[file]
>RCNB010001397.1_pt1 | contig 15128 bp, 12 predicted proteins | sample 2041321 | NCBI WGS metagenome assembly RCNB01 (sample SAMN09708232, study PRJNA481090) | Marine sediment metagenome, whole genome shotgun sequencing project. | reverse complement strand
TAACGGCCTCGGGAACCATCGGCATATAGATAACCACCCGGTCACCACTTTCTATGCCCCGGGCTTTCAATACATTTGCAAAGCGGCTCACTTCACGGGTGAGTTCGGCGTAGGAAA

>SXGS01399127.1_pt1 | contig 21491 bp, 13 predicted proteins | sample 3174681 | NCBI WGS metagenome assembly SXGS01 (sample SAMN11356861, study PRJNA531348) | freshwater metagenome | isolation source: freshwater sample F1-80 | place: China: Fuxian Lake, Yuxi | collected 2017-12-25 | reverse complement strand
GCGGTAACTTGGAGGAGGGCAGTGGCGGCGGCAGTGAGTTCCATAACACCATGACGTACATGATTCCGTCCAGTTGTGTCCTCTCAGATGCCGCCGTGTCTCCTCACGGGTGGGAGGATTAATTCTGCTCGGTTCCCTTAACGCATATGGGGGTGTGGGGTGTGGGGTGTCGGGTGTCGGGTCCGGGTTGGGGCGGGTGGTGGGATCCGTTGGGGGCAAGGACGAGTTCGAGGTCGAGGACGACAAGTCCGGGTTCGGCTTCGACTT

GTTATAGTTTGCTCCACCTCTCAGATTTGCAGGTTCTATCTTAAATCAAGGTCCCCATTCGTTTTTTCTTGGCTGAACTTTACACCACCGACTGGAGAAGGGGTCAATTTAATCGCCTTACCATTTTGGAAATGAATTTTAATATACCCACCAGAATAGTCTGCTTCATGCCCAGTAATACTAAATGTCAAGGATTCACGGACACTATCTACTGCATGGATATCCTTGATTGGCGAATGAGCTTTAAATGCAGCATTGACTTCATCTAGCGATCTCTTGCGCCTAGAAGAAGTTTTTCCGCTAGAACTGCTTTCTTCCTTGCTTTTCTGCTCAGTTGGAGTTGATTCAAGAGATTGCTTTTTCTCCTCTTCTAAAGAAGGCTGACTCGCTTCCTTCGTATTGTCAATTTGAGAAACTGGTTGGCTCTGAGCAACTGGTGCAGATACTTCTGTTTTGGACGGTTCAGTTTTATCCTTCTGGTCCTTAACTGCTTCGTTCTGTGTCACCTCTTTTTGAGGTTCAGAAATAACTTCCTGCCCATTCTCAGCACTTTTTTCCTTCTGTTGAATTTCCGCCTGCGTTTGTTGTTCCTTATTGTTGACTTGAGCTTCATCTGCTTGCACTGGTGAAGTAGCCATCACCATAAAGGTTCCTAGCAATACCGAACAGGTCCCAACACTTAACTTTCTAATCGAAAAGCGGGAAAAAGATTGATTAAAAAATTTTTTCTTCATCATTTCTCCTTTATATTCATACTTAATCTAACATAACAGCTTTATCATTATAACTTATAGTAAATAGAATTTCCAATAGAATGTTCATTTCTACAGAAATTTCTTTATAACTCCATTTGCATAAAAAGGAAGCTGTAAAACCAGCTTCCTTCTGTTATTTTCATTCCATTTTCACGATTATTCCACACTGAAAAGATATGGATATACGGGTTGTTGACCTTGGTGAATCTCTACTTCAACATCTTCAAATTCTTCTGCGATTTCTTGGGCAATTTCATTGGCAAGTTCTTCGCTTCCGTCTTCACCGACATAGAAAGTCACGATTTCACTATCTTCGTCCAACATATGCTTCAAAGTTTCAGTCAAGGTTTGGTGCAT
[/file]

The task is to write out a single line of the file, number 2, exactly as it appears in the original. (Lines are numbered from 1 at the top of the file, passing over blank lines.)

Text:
TAACGGCCTCGGGAACCATCGGCATATAGATAACCACCCGGTCACCACTTTCTATGCCCCGGGCTTTCAATACATTTGCAAAGCGGCTCACTTCACGGGTGAGTTCGGCGTAGGAAA